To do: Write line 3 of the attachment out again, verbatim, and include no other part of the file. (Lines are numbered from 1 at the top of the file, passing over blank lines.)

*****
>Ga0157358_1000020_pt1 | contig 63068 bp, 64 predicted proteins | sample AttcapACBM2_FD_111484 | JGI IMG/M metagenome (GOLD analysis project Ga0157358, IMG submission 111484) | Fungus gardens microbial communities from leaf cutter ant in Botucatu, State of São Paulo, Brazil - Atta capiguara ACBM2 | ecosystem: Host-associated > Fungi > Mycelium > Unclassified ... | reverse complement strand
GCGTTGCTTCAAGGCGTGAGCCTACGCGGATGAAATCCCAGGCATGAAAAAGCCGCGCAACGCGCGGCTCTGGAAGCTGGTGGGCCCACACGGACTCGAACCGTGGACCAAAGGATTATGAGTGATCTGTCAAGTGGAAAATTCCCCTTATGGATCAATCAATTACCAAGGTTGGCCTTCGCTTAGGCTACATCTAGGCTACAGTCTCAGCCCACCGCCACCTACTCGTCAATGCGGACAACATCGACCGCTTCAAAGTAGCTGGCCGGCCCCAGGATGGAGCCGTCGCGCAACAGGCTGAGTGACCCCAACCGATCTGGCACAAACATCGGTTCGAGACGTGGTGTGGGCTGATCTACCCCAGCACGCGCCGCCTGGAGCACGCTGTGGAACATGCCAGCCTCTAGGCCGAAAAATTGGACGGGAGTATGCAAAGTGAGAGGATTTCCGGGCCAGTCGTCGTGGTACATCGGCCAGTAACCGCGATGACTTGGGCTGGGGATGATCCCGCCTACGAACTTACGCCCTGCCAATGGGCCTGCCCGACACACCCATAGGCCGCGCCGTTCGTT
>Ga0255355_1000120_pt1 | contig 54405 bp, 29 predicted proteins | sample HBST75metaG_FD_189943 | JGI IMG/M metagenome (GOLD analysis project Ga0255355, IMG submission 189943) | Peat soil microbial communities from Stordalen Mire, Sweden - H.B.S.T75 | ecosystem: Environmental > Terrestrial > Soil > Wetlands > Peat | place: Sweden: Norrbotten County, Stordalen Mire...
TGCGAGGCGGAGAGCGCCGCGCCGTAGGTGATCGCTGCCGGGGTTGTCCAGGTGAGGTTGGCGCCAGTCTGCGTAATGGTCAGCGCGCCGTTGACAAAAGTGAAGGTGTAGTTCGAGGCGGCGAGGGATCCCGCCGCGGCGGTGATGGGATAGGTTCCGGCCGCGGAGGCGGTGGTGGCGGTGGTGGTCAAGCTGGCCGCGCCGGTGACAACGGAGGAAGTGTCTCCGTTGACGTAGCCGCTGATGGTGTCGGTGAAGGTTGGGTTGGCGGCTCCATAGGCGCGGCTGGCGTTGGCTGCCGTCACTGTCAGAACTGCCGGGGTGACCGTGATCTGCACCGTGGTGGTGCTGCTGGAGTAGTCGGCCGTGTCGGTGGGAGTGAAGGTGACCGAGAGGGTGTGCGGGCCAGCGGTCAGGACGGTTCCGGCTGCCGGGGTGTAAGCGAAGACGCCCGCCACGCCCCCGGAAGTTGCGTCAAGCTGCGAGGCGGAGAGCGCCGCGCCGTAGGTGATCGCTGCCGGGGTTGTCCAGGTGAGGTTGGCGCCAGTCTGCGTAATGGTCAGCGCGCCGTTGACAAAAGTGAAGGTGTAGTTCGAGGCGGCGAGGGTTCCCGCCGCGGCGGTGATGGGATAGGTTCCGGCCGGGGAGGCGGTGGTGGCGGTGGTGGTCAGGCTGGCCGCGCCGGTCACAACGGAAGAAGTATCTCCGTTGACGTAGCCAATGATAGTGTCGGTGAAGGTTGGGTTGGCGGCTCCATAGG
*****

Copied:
>Ga0255355_1000120_pt1 | contig 54405 bp, 29 predicted proteins | sample HBST75metaG_FD_189943 | JGI IMG/M metagenome (GOLD analysis project Ga0255355, IMG submission 189943) | Peat soil microbial communities from Stordalen Mire, Sweden - H.B.S.T75 | ecosystem: Environmental > Terrestrial > Soil > Wetlands > Peat | place: Sweden: Norrbotten County, Stordalen Mire...